Italy-Malta stand-off over blocked migrants intensifies

Italy-Malta stand-off over blocked migrants intensifies

The Aquarius is operated by the charity SOS Mediterranee, which said on Twitter earlier on Sunday that it had taken on board 629 migrants, including 123 unaccompanied minors, 11 other children and seven pregnant women.

Spain has offered to take in a rescue ship carrying more than 600 migrants after Italy and Malta refused.

Aid group SOS Mediterraneee said the passengers on its ship, the Aquarius, included 400 people who were picked up by the Italian navy, that country's coast guard and private cargo ships and transferred.

The Aquarius, a former North Atlantic fisheries protection ship now used by humanitarian groups SOS Mediterranee and Medecins Sans Frontieres (Doctors without Borders), is seen in December 2017 during a rescue operation in the Mediterranean Sea.

Spain's new Prime Minister Pedro Sanchez stepped in, offering the boat safe harbor in the eastern port city of Valencia.

On Tuesday morning, Italian rescuers offered to help transfer the migrants to Spain, following three nights of tension for the migrants and aid workers, and after authorities on the French island of Corsica also offered the vessel safe haven.

But the charity's missions will continue "as long as there are people drowning in the Mediterranean, as long as we have the resources, and as long as we are able to act and we are not kicked out of the area", she said.

More than 600 people are stuck aboard the ship Aquarius, run by a French charity, which is now waiting between Malta and Italy while the two countries row over who should take responsibility.

Italy's new anti-migrant, right-wing interior minister, Matteo Salvini, is making good on a campaign pledge to close Italian ports to non-governmental organizations that pick up migrants at sea, which he has likened to taxi services for migrant smugglers.

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"By closing their ports, Italy and Malta have not only turned their backs on more than 600 desperate and vulnerable people but also on their obligations under global law", Elisa De Pieri, Amnesty International's Italy researcher, said in a statement.

Malta's Prime Minister Joseph Muscat tweeted his thanks to Sanchez "for agreeing to accept the Aquarius after Italy violated worldwide law and caused an impasse".

However the one-off fix was not adequate, the charity said, calling on European leaders to step up and find shared solutions to support countries on the frontline, such as Italy. The Aquarius on Monday was more than 1,400 kilometres (over 750 nautical miles) from Valencia and by late Monday said it hadn't received any instructions yet to head to Spain.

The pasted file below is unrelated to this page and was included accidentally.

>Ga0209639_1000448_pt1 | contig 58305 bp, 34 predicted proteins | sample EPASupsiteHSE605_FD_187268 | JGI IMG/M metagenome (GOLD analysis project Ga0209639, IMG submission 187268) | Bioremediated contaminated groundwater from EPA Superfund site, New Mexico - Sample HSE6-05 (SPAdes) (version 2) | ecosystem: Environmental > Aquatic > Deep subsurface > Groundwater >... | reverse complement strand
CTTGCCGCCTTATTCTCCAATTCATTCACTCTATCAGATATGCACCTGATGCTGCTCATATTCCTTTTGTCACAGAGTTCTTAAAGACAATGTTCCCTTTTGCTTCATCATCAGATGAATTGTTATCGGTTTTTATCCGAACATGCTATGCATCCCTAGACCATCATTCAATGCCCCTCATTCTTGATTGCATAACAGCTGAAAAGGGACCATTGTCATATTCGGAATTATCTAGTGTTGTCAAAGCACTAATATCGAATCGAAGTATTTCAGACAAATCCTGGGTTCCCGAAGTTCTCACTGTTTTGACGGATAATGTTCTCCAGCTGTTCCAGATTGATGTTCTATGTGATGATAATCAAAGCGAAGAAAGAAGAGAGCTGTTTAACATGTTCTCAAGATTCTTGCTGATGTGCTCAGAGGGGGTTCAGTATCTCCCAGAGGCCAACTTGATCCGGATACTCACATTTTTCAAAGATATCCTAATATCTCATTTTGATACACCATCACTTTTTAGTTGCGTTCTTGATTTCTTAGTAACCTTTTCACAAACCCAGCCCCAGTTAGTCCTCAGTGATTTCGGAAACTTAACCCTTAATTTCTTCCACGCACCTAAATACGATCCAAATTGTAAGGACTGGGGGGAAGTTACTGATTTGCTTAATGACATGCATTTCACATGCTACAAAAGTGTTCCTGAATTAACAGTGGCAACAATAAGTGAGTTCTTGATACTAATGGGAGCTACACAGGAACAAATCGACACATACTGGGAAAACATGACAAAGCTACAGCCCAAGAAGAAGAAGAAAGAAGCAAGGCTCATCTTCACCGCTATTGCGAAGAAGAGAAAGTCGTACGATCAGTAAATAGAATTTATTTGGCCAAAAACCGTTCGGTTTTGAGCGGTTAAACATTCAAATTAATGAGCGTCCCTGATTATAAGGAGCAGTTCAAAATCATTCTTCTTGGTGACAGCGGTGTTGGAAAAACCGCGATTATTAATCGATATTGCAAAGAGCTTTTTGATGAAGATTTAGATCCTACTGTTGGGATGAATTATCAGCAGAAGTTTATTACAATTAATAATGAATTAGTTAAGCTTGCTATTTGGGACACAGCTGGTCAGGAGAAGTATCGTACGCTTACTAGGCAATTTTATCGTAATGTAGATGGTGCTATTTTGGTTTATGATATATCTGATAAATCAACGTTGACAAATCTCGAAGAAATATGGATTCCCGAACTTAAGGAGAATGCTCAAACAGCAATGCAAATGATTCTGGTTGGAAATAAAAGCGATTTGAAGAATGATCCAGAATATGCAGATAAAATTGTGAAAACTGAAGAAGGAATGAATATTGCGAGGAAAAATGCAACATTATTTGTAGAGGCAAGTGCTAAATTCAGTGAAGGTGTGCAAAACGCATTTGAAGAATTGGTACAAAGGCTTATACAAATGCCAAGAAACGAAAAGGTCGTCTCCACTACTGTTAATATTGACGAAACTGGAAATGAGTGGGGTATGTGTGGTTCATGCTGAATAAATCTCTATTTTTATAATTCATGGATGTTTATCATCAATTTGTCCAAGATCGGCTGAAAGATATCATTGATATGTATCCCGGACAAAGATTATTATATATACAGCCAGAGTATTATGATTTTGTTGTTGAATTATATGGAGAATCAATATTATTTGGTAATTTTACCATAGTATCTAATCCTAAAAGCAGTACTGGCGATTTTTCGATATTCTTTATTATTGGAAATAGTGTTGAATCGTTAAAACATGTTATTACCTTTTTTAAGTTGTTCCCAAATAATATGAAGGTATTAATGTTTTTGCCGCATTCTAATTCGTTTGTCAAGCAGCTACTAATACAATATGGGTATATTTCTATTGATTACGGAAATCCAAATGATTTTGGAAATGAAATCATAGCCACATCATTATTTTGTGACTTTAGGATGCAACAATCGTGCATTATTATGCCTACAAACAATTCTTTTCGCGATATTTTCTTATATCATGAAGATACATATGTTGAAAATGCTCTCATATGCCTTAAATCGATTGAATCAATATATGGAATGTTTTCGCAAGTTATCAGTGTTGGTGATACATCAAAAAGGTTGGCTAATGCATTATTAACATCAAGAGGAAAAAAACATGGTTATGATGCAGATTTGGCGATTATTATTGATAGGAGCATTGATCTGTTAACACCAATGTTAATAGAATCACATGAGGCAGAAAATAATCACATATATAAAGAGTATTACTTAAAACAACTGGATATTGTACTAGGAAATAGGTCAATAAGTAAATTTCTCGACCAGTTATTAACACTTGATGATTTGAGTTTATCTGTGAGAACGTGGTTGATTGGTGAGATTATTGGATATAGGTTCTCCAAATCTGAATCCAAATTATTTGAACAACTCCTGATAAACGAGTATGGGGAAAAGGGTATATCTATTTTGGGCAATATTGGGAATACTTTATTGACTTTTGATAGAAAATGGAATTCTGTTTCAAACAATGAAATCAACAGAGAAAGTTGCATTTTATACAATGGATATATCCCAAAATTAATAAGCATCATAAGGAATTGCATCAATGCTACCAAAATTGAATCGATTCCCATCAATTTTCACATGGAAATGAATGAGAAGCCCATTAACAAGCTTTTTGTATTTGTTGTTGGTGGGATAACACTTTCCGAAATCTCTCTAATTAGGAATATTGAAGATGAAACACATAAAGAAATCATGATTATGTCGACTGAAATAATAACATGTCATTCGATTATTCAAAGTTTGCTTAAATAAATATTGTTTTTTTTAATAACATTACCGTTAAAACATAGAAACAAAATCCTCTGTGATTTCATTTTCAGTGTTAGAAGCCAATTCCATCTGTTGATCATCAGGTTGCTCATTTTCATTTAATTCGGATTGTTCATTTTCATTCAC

Spain offered on Monday to take in a humanitarian ship stranded in worldwide waters with 629 migrants aboard, prompting Italy's new anti-establishment government to claim victory in its bid to get European partners to help more on immigration. He says Malta would send fresh supplies to the Aquarius. "The details of this agreement are not known and we don't know if Salvini will inherit that deal", he said.

Italy's new populist coalition government between the far-right League party and anti-establishment Five Star Movement has pledged to stop the flow of people entering the country through the Mediterranean.

But Griveaux accused the new far-right/populist government in Rome of lacking solidarity after it refused to allow the migrant rescue boat Aquarius to land with more than 600 people on board. In two polls conducted in September, 46 percent of Italians said that they felt that migration made Italy less secure, and just over half said that their government had not done enough to curb immigration.

Under worldwide law, people rescued at sea should be brought to the nearest and safest port for assistance.

European Union leaders in December set an end-June deadline for an overhaul of rules to create a permanent mechanism to deal with migrants.

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